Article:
Will you later aspire for elective office?

In view of what politics can do to development, it is very difficult not to go into politics, especially if you are passionate about development. If I am not in government, how will I have been able to help my people to construct some of the roads that we have done in Edo State? So, you need government instrumentality to be able to influence development and improve the quality of life of your people.

There is no way you can be a critic, without looking for an opportunity to address some of the issues you have criticised others of. So, I will not run away from politics, because that is the only way that I will be able to impact on my people and be able to make a difference.

I have been a social critic for many years, especially since 1993. Now that I have the opportunity to look for a window to address some of the issues, I will not shy away from it. My children may not be as strongwilled and exposed as me, because I have been exposed to politics right from when I was 17 years old. My children are being brought up in a completely different set-up. So, they may not be strong, when they have opportunity to work in government. As a vehicle for development, all passionate people are encouraged to come into politics.

You recently wrote a book on your reflections. What motivated the writing?

I finished writing the book in 2016, shortly before I was appointed as chief of staff, but I had to hold on to the public presentation, because I became extremely busy afterwards.

Right now, I want to do public readings, but due to the coronavirus pandemic, the political tension and crisis, I also have to reschedule again. Nevertheless, the book is ready.

The book is dedicated to my parents, especially my mother, the late Madam Modupe Akerele, who thought us a lot of values and issues of life and of course my father, who died when myself and my twin brother, Kehinde, were just 13 years old. I was extremely close to my father and I was the last person that saw him and spoke with him, before he died that fateful Sunday morning.

The book talks about my growing up years at Igarra, my student days at St. Paul, now Anglican Grammar School in Igarra and the University of Benin (UNIBEN), life as a pro-democracy activist, a banker and development economist. The roles of mentors like Prof. Pat Utomi, Julius Ihonvbere, Godwin Obaseki, Adams Oshiomhole and others in my life and of course I wrote a little on the principles of ujamah and ozoveshe (good neighbourliness, collective humanity and selflessness). I looked at economic growth, domestic racial discrimination in Africa, the evil of quota system, federal character and other issues.

Part two of the book looks at my life as a development economist and my roles working with the World Bank and the European Union to draw resources for the development of Edo state. I documented the various steps we took and the entire political economy of working with development partners in Nigeria.

I thank Dr. Kayode Fayemi, the Governor of Ekiti state, for his support. We were all in the June 12 struggle together. Also Dr. Reuben Abati, who contributed one of his articles to support the book. Of course Prof. Pat Utomi of the Centre for Values in Leadership, who thought me the principles of deferred gratification.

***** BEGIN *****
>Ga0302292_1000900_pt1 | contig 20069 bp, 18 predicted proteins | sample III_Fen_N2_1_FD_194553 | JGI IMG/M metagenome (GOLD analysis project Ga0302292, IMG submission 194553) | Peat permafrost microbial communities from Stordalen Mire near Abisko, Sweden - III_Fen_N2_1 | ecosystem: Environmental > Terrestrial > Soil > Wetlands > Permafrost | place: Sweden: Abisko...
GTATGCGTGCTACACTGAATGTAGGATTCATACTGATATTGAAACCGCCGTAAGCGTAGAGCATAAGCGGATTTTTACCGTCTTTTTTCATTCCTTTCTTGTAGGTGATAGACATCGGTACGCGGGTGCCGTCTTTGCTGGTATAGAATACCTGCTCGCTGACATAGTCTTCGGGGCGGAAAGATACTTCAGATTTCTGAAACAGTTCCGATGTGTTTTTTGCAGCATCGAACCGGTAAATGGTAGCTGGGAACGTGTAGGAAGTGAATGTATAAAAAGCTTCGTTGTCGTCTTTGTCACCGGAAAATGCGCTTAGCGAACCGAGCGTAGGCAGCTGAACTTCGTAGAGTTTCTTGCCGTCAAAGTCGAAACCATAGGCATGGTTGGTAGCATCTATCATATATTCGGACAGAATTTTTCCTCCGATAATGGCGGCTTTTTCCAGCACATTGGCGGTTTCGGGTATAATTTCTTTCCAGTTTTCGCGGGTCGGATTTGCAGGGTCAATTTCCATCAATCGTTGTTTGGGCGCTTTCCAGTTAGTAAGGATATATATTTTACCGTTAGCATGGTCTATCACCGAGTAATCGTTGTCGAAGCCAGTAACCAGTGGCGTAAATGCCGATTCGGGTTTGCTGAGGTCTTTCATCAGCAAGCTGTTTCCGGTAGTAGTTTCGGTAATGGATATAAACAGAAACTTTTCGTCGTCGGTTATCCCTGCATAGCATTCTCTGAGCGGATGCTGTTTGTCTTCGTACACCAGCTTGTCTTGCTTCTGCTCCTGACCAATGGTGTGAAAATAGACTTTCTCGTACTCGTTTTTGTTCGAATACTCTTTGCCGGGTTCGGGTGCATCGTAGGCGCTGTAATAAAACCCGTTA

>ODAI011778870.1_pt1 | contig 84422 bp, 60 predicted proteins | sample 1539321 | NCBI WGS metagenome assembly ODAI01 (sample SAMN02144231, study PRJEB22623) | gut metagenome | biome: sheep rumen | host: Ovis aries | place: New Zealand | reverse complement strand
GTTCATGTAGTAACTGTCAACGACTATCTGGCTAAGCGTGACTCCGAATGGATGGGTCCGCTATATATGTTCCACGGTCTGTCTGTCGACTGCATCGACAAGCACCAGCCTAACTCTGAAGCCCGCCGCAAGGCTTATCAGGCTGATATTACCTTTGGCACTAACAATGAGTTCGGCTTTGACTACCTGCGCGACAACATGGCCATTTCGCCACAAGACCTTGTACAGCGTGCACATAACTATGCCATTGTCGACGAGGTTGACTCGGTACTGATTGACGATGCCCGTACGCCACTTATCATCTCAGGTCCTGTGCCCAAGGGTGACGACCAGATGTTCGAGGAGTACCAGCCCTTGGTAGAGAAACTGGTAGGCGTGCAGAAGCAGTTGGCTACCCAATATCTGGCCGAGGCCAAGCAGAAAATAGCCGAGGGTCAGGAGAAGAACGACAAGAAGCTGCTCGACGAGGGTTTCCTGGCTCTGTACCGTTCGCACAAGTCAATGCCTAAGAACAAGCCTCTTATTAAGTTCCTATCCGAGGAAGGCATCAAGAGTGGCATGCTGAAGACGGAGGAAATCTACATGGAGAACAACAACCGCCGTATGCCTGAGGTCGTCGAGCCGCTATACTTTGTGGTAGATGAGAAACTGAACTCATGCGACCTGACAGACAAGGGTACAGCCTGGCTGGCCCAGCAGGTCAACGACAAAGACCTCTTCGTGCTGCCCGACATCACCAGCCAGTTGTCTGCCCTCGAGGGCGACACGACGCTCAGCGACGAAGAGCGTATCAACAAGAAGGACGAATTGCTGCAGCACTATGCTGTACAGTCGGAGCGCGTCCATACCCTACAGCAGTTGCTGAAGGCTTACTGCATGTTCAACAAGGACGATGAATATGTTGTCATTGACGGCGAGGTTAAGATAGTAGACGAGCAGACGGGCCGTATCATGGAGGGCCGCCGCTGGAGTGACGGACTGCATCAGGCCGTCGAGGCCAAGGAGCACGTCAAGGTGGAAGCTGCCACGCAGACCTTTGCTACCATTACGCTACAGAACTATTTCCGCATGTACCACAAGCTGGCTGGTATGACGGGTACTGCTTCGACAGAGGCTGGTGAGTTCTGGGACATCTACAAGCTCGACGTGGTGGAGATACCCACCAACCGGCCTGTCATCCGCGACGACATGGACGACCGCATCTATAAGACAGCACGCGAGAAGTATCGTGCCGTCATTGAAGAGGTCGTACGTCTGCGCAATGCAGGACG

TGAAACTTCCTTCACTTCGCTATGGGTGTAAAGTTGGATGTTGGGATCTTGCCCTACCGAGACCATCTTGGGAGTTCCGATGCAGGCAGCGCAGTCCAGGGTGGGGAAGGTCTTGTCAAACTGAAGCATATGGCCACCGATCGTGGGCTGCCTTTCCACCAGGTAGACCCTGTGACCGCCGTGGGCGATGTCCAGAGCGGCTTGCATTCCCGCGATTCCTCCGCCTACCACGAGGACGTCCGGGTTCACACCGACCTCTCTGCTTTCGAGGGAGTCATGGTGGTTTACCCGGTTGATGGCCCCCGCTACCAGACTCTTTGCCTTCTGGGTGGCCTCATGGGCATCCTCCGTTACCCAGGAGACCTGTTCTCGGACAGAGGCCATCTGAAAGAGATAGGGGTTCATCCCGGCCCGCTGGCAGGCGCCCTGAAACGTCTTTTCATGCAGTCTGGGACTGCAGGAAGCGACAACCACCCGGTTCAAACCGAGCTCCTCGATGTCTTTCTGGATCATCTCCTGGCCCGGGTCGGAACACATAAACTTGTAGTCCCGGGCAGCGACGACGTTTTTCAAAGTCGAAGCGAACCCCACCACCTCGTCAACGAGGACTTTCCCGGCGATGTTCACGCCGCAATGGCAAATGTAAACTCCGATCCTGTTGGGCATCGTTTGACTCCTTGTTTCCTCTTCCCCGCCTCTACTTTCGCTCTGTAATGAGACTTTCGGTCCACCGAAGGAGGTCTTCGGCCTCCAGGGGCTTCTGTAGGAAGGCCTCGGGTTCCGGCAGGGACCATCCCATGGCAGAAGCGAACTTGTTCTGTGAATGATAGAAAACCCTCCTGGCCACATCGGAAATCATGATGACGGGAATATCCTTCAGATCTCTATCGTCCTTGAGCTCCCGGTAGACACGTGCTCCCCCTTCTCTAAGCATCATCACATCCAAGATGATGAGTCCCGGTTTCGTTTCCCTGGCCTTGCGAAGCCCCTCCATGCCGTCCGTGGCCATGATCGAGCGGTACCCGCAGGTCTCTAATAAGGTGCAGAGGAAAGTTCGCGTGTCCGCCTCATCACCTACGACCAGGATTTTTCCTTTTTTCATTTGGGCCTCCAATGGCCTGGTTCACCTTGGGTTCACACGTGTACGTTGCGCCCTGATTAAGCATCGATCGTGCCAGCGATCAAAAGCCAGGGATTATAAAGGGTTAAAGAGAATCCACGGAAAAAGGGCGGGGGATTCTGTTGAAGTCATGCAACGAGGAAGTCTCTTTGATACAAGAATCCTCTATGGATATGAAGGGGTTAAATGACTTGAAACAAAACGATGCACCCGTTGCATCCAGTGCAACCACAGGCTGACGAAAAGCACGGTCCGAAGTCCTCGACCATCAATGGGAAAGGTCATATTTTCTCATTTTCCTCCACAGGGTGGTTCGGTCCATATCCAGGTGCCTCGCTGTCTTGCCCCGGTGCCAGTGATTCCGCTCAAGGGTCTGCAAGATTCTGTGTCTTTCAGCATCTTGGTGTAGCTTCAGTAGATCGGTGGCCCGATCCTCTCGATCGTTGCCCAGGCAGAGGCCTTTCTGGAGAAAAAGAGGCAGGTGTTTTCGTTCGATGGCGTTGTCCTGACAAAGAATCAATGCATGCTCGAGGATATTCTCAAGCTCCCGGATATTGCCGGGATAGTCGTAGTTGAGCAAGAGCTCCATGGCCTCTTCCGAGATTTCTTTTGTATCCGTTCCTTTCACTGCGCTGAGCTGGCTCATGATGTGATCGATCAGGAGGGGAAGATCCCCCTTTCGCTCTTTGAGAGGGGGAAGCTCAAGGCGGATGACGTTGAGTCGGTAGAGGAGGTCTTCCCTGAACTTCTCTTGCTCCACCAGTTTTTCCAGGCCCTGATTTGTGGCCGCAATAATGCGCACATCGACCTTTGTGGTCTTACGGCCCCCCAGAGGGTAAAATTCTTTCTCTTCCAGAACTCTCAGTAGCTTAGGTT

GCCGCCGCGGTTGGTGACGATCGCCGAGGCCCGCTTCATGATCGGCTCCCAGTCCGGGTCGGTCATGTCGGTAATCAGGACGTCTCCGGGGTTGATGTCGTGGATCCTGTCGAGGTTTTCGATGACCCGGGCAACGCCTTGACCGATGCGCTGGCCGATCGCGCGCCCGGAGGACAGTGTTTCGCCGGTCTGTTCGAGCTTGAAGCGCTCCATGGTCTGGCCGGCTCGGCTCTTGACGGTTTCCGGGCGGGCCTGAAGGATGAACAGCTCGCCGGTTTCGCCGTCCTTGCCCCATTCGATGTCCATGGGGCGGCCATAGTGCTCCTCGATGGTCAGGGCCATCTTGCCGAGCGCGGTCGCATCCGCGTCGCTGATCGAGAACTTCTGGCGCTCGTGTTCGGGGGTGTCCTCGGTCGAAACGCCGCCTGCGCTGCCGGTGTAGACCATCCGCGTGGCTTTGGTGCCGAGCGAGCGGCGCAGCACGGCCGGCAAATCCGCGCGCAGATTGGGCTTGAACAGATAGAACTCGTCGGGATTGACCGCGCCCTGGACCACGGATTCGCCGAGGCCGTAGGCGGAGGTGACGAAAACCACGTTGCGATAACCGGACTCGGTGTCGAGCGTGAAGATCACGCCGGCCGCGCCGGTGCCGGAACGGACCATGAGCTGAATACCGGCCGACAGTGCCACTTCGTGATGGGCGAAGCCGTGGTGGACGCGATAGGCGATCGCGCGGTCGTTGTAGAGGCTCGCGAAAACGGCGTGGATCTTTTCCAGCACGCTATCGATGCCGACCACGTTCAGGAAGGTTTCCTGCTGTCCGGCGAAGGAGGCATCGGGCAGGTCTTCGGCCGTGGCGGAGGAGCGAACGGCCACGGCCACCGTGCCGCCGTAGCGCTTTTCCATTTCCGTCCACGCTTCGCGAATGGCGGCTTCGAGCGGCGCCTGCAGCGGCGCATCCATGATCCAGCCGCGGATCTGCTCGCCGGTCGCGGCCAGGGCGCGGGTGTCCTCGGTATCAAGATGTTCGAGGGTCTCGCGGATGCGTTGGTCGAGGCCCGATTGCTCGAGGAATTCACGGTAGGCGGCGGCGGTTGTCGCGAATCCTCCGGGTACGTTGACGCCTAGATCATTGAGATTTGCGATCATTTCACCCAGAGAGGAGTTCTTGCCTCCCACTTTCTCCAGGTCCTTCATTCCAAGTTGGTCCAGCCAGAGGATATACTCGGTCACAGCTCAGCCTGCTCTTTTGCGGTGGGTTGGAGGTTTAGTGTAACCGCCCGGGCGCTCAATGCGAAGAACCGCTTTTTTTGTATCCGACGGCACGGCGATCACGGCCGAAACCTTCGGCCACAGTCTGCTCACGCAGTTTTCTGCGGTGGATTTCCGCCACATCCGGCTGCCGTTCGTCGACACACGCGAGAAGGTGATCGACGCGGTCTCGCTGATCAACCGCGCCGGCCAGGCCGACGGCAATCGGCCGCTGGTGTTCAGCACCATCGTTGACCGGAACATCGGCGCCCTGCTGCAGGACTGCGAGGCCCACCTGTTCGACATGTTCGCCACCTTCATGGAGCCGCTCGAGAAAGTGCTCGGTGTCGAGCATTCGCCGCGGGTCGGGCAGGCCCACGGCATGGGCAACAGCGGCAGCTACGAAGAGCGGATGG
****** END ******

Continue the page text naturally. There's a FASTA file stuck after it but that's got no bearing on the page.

As a development economist, what are your thoughts on the Nigerian economy?

Nigeria is an extremely poor country, but most people do not understand when this statement is made, simply because they see a few rich men here and there, but the quality of life of an average citizen is determined by the per capital income.

Any country that is dependent on one source of revenue is doomed to always rise and fall and your GDP growth cannot be on the upward swing all the time, especially when the price of your single product, crude oil, is determined by external forces such as the recent coronavirus pandemic, global recession, war or restiveness in the Middle East etc., and of course, you do not control OPEC. Even your domestic realities and fundamentals do not support maximum production capacity.

Until we begin to be serious about economic diversification, and I agree with Alhaji Aliko Dangote on this in his recent interview, that we must take diversification seriously, especially agric business, production, manufacturing, services, efficient maritime sector, organised diaspora engagement and meeting our domestic needs, our people will continue to remain poor, because economic opportunities are limited as a percentage of demand for formal engagement by the qualified and energetic youths.

SMEs are largely informal and your data base for computation of indices is weak, infrastructure remains inadequate, population growth is not commensurate to economic growth. Nigeria credit system is still developing, hence most people who are eligible for credit cannot access, due to lack of reliable credit registry. Looking at our educational sector and curricula, we still offer outdated courses that are not relevant to modern day economic and industrial realities, our engineers are not encouraged, technology and science are treated with levity, our investment in mathematics, artificial intelligence, research and development is one of the lowest in the world. How much do we earn from cocoa, oil palm, cassava, yam, dairy products? And these are areas we have comparative advantage, compared with other countries.